Watch this Samba bus take shape through our extensive photo documentation. We completely restored this T1 Bus and exported it to Switzerland, where it passed the MFK.
- Stage 1: Stripping
- Stage 2: Wheel arches
- Stage 3: Window frames
- Stage 4: Floors and undercarriage
- Stage 5: Side panels
- Stage 6: Doors and hinges
- Stage 7: Side motor housing
- Stage 8: Front panels
- Stage 9: Roof openings and paint preparation
- Stage 10: Painting
- Stage 11: Mechanical (Video)
- Stage 12: Innovations
- Stage 13: Finished Interior
- Stage 14: Finished Exterior (Video)
- Stage 15: Arrival in Switzerland
Stage 1: Stripping
Another Bus is getting stripped and ready for a complete makeover. As always the upper layer of paint is sandblasted to nothingness along with any other layers of plaster that random farmers probably applied to cover up dents and scrapes over the years.
Stage 2: Wheel arches
Here the wheel arches are changed out with new ones. We do this because we can and there is an abundance of these spare parts still available on the market.
Stage 3: Window frames
Window frames are generally a real bugger to work on. First, there are no new parts, so they have to be completely restored from scratch with metal and metal based substances that we apply to ensure the rubber fits properly in the space later and that ledge is waterproof.
Stage 4: Floors & Undercarriage
As always the old floors are cut out and replaced by new ones since they are easily available and in good condition. you will notice in the pictures, the final color of the bus. We paint the cross members before installing the floors to ensure that everything is perfectly sealed of and no corrosion can enter in between the stringers and underbelly.
Stage 5: Side Panels
We have a motto, if the panels are not in excellent condition to use the minimal amount of filler possible, we rip them out and weld new ones in place. More often than not, after bouncing on dirt roads, and fields these panels are quite dilapidated and need to be replaced.
Stage 6: Doors and Hinges
The doors are also completely restored and so are the hinges which have gone through years of wear and tear opening and closing to haul milk, students and whatever other random wares the proximate community needed.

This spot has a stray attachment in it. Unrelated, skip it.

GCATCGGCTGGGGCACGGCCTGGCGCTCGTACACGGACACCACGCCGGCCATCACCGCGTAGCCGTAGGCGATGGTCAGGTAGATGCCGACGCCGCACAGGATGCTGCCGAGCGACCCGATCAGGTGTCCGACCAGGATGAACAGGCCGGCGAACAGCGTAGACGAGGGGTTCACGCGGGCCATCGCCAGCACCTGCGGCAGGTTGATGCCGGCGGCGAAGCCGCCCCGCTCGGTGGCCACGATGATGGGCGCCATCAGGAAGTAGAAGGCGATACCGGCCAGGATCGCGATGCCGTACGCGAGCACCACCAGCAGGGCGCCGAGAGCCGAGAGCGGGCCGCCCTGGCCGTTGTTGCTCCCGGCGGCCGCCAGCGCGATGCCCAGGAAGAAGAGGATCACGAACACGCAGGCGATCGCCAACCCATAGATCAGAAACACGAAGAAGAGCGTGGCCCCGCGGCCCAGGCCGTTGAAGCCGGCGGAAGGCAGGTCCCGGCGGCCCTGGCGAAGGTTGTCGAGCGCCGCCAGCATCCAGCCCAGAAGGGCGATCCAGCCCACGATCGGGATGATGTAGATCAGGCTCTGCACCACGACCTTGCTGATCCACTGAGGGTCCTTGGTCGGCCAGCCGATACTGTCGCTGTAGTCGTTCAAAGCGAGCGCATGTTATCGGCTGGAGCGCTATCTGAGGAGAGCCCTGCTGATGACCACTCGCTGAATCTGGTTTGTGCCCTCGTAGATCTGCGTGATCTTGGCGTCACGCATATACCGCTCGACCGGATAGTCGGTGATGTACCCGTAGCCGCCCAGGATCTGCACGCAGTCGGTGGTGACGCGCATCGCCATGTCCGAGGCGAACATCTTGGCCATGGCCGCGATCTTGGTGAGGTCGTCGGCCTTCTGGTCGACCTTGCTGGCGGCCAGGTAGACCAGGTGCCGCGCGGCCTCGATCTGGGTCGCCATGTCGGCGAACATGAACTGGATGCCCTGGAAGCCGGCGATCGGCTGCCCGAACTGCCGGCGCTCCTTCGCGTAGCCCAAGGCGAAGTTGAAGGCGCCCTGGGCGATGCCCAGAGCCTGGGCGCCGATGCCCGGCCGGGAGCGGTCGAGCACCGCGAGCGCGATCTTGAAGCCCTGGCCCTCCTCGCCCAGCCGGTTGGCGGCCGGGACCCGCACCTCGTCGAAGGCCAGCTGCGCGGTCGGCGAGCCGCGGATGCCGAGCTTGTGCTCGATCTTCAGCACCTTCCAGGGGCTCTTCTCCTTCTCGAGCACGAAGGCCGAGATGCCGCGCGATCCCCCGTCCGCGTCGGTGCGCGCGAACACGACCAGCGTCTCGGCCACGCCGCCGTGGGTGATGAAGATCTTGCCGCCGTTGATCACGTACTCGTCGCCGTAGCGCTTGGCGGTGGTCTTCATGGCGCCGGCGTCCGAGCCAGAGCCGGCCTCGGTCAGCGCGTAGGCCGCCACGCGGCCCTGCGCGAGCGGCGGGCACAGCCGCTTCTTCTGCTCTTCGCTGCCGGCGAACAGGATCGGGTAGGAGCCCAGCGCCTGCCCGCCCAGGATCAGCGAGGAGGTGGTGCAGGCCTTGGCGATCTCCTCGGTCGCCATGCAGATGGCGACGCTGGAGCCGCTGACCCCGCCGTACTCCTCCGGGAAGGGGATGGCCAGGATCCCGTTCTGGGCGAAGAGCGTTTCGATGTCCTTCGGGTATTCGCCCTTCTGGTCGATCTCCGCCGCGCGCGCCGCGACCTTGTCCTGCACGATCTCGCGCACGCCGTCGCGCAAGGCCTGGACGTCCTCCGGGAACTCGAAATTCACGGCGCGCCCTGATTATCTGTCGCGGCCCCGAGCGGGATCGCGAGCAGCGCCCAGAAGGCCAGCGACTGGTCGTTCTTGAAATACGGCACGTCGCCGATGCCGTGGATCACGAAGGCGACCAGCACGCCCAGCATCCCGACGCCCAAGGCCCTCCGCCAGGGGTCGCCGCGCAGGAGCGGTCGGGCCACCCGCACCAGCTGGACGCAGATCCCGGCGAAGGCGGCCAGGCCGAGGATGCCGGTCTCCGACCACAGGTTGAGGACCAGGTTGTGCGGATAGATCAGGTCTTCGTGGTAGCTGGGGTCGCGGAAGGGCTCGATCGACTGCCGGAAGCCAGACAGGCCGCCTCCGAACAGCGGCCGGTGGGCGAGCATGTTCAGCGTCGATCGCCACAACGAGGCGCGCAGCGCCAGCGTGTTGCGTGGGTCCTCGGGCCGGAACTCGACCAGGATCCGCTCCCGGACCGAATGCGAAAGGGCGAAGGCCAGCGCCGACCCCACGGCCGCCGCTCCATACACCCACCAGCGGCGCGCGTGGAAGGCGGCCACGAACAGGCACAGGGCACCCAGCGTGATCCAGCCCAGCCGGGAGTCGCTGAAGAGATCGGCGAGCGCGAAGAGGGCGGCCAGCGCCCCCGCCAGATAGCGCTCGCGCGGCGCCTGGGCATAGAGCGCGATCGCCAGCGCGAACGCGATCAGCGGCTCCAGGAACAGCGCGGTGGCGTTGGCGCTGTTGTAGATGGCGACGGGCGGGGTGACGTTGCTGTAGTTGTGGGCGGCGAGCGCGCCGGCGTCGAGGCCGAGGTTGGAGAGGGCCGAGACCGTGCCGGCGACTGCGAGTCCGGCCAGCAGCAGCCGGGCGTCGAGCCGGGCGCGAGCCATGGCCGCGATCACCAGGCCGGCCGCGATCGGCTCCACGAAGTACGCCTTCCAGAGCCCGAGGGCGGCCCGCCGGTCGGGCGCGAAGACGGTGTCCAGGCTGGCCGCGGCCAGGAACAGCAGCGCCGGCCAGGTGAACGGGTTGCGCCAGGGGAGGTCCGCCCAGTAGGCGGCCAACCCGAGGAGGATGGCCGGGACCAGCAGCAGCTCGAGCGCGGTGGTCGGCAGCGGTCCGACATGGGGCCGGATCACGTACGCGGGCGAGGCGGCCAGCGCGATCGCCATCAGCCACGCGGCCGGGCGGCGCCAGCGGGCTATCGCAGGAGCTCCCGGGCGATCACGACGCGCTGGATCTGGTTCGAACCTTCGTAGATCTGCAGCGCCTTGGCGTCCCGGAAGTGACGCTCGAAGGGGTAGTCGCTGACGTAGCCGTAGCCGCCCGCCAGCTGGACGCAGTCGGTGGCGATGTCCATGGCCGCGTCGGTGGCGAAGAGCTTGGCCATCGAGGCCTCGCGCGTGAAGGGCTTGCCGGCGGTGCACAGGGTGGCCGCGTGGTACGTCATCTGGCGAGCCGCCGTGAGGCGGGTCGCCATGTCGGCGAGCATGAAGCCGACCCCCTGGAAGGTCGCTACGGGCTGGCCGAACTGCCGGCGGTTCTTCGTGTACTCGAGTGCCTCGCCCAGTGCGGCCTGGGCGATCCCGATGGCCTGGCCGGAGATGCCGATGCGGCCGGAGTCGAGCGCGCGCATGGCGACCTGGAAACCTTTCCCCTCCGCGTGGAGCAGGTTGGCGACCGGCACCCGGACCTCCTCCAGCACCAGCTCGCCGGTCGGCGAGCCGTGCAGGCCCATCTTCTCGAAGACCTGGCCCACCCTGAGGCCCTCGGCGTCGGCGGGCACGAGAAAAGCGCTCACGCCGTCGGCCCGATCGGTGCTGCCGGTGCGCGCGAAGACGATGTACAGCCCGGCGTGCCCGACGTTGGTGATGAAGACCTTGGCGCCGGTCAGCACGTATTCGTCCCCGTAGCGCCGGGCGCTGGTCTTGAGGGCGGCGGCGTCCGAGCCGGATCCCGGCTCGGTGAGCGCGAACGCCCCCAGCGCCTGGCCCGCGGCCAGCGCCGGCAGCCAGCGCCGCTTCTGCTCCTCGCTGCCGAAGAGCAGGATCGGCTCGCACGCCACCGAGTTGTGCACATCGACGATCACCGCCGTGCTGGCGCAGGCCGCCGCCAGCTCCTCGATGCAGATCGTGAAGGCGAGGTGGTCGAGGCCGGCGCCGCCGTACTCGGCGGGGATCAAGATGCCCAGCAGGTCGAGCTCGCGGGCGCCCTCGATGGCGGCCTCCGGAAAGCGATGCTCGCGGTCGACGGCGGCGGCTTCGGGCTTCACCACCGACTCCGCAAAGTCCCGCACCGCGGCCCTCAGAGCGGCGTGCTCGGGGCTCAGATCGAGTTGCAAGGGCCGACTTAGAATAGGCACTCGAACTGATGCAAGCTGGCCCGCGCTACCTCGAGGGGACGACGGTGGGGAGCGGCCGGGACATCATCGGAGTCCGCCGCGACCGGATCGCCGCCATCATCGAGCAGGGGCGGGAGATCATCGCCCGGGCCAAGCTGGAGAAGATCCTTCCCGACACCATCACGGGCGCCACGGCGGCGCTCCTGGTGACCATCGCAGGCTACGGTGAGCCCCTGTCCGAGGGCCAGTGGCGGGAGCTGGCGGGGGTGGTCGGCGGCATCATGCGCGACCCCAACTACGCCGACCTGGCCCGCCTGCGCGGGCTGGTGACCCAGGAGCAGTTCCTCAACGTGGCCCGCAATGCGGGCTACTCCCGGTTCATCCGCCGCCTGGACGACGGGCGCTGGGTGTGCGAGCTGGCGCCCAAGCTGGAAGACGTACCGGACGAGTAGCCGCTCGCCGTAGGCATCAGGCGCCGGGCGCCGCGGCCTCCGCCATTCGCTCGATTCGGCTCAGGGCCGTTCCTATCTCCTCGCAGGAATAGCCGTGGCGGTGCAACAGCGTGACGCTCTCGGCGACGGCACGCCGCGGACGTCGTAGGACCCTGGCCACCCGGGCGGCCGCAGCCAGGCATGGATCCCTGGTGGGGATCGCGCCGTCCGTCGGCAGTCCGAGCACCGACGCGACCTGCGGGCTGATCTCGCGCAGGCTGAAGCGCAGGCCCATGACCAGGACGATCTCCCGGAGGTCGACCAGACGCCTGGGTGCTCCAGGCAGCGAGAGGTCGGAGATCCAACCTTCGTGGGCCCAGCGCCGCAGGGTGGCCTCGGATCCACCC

Stage 7: Side Motor Housing
The area beside the motor that housed the battery and the other side, gets eaten away with battery acid and all the dirt and oil that accumulated in those spaces over the years. These are always changed.
Stage 8: Front Panels
The front lower and upper panels get banged up from any head on action and are changed because they are still produced.
Stage 9: Roof openings and paint preparation
Before going onto the next phase there are some openings that have to be cut out or else it risks ruining them after when the paint has already dried. Here you can see there is already a layer of primer on the bus.
Stage 10: Painting
Many of the Bus’s parts are easier to be painted when they are removed and hung up in our painting booth. This assures a better finish and more even painting.
Stage 11: Mechanical
While the painting phase is being done. The mechanics get to work with the motor and the transmission. The motor and transmission housing gets sandblasted and the crankshaft rebuilt. As you can see, new pistons and cylinders are installed.
Stage 12: Innovations
At Combi Kombi, we make sure our buses have the smoothest mechanical systems. The main suspension pin is supported with bearings rather than bushings for a smoother ride. We install an articulator elbow where the shifting rod meets the transmission for more precise shifting and we reduce play in the steering wheel with bearings.
Stage 13: Finished Interior (Video)
we are at the end of a long detailed process. Here is the end result of the interior finishing. A white and tan interior and dark green edge stitch works well with this green machine.
Stage 14: Finished Exterior (Video)
Watch on YouTube
We took an afternoon to get some shots of this beauty from various locations across Sao Paulo. The exterior metallic green paint is stunning! This has to be one of the most sparkling buses from our workshop. Let us know what you think and what your favorite color combination is.
Stage 15: Arrival in Switzerland
After the bus arrived in Switzerland our client was easily able to get the bus registered due to the quality of the restoration and the fact that the bus was built before 1973.
The client decided to make some mechanical adjustments to the motor to improve air intake for the double carbs and also installed a new stainless steel bumper. Now he can happily cruise through the Swiss alps!